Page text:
AND

·      Combined Plantarflexion/Inversion for:

6x 30 second holds or 3×10 with heavy resistance (e.g., black theraband)

Patellar tendon ·      Single leg knee extension (if tolerated): up to 40-60kg3

OR

·      Single-leg ¼ squats to bench (single leg sit to stands): 25 repetitions OR 3×10-15, with #5-10kgs

OR

·      Single-leg leg press with 1x body weight for 3×10

High hamstring tendon(s)

 

·      Single leg supine bridges (25 repetitions)

OR

·      Nordic hamstring curl variation or bridge walkouts 3×10-15 repetitions

OR

·      Higher level: Heavy single-leg hamstring curls up to 15-30kgs for sets of 6-8 repetitions3

Gluteal tendon

 

·      Sidelying hip abduction: 3x 25 or 3×10 with heavy theraband

OR

·      Standing hip abduction with cable weight: up to 15-30kgs for sets of 6-8 repetitions3

The “Hundreds Test” can be a decent general test for minimal lower extremity strength goals. As discussed by Physical Therapist Tom Goom, this test does not have an incredible amount of research support, but still could be clinically useful as a gross baseline strength assessment; Discussion of the “Hundreds Test” is at time point 38:45 of this Podcast episode: Physio Edge podcast episode 083: Running gait retraining, strengthening, glutes & ITB syndrome. Q&A with Tom Goom14

The “Hundreds Test” suggests that as a strength minimum an individual should be able to perform 25 consecutive repetitions each of 4 single-leg exercises

(Totaling 100 repetitions on each leg):

  • 25 single leg calf raises
  • 25 sidelying hip abduction raises
  • 25 single leg hip bridges
  • 25 single leg sit to stands (rise from chair)

With these principles in mind, here is a discussion of another lower extremity tendinopathy case example…

Patient #2: Gluteal Tendinopathy (55 year old, female Architect)

Check out this patient’s evaluation and treatment progression below:

Stage 1: Activity Restriction: for this patient included recommendations for offloading the tendon:

  • Avoid provocative positions such as crossing legs, sleeping on her side (not on the same side to avoid compression and not on the opposite side to avoid stretch as the leg fell over her body)
  • Use of a walking stick or hiking pole to reduce the load on the hip abductors in single leg stance

Stage 2: Therapeutic Loading: included the following:

It is important to eventually include some CLOSED CHAIN loading (as pictured above in the Hip Hike exercise). This is because:

  • Our functional use of the gluteus medius is mostly in closed chain activities: walking, running, stepping, any single leg activity…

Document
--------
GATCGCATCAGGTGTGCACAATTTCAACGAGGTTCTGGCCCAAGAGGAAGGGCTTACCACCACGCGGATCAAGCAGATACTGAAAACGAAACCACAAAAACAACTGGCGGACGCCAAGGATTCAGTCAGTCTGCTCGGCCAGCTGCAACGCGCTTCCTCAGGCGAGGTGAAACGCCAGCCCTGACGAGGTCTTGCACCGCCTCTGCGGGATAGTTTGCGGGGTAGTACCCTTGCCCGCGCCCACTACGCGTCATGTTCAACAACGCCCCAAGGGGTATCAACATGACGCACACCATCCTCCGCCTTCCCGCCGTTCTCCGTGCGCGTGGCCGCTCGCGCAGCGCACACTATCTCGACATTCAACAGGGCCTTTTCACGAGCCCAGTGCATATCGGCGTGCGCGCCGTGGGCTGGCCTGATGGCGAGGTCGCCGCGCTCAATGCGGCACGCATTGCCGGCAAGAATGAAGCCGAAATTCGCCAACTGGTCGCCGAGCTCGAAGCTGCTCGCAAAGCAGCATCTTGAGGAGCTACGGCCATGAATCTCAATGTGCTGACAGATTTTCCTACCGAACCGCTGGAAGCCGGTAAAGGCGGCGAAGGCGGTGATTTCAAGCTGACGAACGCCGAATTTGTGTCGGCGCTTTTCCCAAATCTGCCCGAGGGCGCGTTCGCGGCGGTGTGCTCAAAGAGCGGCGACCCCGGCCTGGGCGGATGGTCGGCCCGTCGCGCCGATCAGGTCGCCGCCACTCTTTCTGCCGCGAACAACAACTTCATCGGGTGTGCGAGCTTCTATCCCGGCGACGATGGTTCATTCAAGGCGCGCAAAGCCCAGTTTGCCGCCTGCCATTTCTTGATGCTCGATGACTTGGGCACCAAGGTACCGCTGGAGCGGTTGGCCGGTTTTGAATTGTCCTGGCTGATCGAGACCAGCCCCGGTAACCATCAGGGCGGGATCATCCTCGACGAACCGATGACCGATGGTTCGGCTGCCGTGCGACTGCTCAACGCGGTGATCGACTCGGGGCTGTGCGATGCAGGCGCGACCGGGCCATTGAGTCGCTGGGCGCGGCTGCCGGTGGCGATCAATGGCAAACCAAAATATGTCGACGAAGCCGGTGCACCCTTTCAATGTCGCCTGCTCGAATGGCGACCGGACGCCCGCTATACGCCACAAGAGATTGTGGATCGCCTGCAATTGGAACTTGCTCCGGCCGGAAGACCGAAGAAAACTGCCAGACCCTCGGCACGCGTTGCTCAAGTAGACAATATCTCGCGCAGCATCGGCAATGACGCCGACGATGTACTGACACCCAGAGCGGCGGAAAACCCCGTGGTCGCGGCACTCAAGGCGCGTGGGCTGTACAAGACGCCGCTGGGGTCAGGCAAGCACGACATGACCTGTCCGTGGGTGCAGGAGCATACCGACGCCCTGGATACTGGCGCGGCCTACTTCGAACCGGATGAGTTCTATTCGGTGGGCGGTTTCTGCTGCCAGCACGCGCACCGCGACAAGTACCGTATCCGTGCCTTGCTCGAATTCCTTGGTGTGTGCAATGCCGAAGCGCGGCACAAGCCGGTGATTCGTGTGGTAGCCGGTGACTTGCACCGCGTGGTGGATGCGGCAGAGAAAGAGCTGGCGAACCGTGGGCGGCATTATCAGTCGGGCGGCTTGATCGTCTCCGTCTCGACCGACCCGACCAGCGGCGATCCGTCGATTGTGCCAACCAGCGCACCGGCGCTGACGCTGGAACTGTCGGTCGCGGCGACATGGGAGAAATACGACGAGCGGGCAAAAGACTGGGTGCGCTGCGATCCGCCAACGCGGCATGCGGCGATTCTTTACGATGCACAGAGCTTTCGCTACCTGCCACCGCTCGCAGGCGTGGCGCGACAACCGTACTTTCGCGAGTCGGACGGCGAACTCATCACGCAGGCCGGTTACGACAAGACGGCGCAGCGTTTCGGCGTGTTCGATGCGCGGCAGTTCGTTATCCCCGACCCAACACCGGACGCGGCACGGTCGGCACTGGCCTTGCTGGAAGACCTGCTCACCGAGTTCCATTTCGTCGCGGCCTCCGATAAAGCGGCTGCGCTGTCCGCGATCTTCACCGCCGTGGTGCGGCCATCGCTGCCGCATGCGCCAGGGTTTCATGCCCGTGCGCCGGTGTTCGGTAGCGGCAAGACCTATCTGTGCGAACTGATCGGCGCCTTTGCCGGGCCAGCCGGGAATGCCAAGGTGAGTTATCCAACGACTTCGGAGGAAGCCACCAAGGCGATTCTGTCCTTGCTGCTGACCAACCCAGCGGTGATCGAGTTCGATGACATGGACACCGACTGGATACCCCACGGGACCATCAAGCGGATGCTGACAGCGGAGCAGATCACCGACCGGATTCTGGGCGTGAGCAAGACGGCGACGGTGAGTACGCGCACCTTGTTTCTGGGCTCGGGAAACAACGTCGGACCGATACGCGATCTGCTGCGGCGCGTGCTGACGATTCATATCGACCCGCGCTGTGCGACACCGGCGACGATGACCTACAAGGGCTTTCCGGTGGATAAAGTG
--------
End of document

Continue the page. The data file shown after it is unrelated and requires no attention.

• Glute medius activation, as measured by EMG is higher in weight-bearing exercises vs. non-weight bearing exercises.8

Stage 3 Progressions for this patient included adding volume to her walking and reducing use of the walking stick as pain allowed (keeping pain < 3/10) over the course of weeks 10-12.

Closing Thoughts on Lower Extremity Tendinopathy Management:

Remember, that the key to treating lower extremity tendinopathy is

OPTIMIZING TENDON LOAD

We do this by:

  • First: ASSESS LOAD TOLERANCE: (Evaluation and Stage Based on Irritability)
  • Second: MANAGE LOAD: (Stages 1 and 2: Activity Restrict, Therapeutic Loading, *Adjunct Treatments)
  • Third: PROGRESS LOAD: (Stage 3: Add Load and Speed)

I hope this series has been useful for you in your understanding and treatment of lower extremity tendinopathies.

Good luck and happy tendon loading!

Part 1: ASSESSMENT

Part 2: EXERCISE PRESCRIPTION

Part 3: INDIVIDUALIZING TREATMENT (CASE EXAMPLES)

References:

  1. Alfredson H, Pietilä T, Jonsson P, Lorentzon R. Heavy-load eccentric calf muscle training for the treatment of chronic Achilles tendinosis. The American Journal of Sports Medicine. 1998; 26(3):360-366.
  2. Beyer R, Kongsgaard M, Hougs Kjær B, Øhlenschlæger T, Kjær M, Magnusson SP. Heavy slow resistance versus eccentric training as treatment for Achilles tendinopathy: A randomized controlled trial. The American Journal of Sports Medicine. 2015; 43(7):1704-1711.
  3. Malliaras P. Mastering Lower Limb Tendinopathy 2nd https://www.tendinopathyrehab.com/ Accessed: December 18th, 2018.
  4. Malliaras P, Barton CJ, Reeves ND, Langberg H. Achilles and patellar tendinopathy loading programmes: A systematic review comparing clinical outcomes and identifying potential mechanisms for effectiveness. Sports Medicine. 2013; 43(4):267-286.
  5. Stevens M, Tan C-W. Effectiveness of the Alfredson protocol compared with a lower repetition-volume protocol for midportion Achilles tendinopathy: A randomized controlled trial. Journal of Orthopaedic & Sports Physical Therapy. 2014; 44(2):59-67.
  6. Martin RL, Davenport TE, Reischl SF, et al. Heel Pain—Plantar Fasciitis: Revision 2014. Journal of Orthopaedic & Sports Physical Therapy. 2014;44(11):A1-A33.
  7. Askling CM, Tengvar M, Thorstensson A. Acute hamstring injuries in Swedish elite football: a prospective randomised controlled clinical trial comparing two rehabilitation protocols. British Journal of Sports Medicine. 2013;47(15):953-959.
  8. Bolgla LA, Uhl TL. Electromyographic analysis of hip rehabilitation exercises in a group of healthy subjects. J Orthop Sports Phys Ther. 2005;35:487-494.
  9. Grimaldi A, Fearon A. Gluteal Tendinopathy: Integrating Pathomechanics and Clinical Features in Its Management. J Orthop Sports Phys Ther. 2015;45(11):910-922.
  10. Silbernagel K, Crossley KM. A Proposed Return-to-Sport Program for Patients With Midportion Achilles Tendinopathy: Rationale and Implementation. J Orthop Sports Phys Ther. 2015;45(11):876-886.
  11. Silbernagel KG, Thomeé R, Thomeé P, Karlsson J. Eccentric overload training for patients with chronic Achilles tendon pain—a randomized controlled study with reliability testing of the evaluation methods. Scand J Med Sci Sports. 2001; 11:197-206.
  12. Silbernagel KG, Thomeé R, Eriksson BI, Karlsson J. Continued sports activity, using a pain-monitoring model, during rehabilitation in patients with Achilles tendinopathy: A randomized controlled study. The American Journal of Sports Medicine. 2007; 35(6):897-906.
  13. Murphy M, Travers M, Gibson W, et al. The prognosis for mid-portion Achilles tendinopathy with rehabilitation: A systematic review and longitudinal meta-analysis. Journal of Science and Medicine in Sport. 2018;21:S83.
  14. Physio Edge podcast episode 083: Running gait retraining, strengthening, glutes & ITB syndrome. Q&A with Tom Goom: https://www.clinicaledge.co/podcast/physio-edge-podcast/083